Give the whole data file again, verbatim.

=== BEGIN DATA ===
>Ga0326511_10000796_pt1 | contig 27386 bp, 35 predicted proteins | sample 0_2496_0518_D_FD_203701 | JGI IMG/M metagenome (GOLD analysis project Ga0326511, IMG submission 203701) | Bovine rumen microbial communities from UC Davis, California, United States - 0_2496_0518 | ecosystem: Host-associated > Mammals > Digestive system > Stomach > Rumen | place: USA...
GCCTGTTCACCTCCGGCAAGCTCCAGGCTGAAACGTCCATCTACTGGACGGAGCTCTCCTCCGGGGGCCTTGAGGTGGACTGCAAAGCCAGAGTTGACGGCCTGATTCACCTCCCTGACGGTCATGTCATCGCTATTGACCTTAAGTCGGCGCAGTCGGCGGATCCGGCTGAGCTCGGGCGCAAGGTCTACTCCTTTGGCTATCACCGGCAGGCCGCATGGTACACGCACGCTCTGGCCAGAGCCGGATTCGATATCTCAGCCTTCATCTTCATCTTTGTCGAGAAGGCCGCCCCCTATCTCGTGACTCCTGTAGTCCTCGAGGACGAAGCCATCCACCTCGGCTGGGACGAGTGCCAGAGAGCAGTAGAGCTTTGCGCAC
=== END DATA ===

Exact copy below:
>Ga0326511_10000796_pt1 | contig 27386 bp, 35 predicted proteins | sample 0_2496_0518_D_FD_203701 | JGI IMG/M metagenome (GOLD analysis project Ga0326511, IMG submission 203701) | Bovine rumen microbial communities from UC Davis, California, United States - 0_2496_0518 | ecosystem: Host-associated > Mammals > Digestive system > Stomach > Rumen | place: USA...
GCCTGTTCACCTCCGGCAAGCTCCAGGCTGAAACGTCCATCTACTGGACGGAGCTCTCCTCCGGGGGCCTTGAGGTGGACTGCAAAGCCAGAGTTGACGGCCTGATTCACCTCCCTGACGGTCATGTCATCGCTATTGACCTTAAGTCGGCGCAGTCGGCGGATCCGGCTGAGCTCGGGCGCAAGGTCTACTCCTTTGGCTATCACCGGCAGGCCGCATGGTACACGCACGCTCTGGCCAGAGCCGGATTCGATATCTCAGCCTTCATCTTCATCTTTGTCGAGAAGGCCGCCCCCTATCTCGTGACTCCTGTAGTCCTCGAGGACGAAGCCATCCACCTCGGCTGGGACGAGTGCCAGAGAGCAGTAGAGCTTTGCGCAC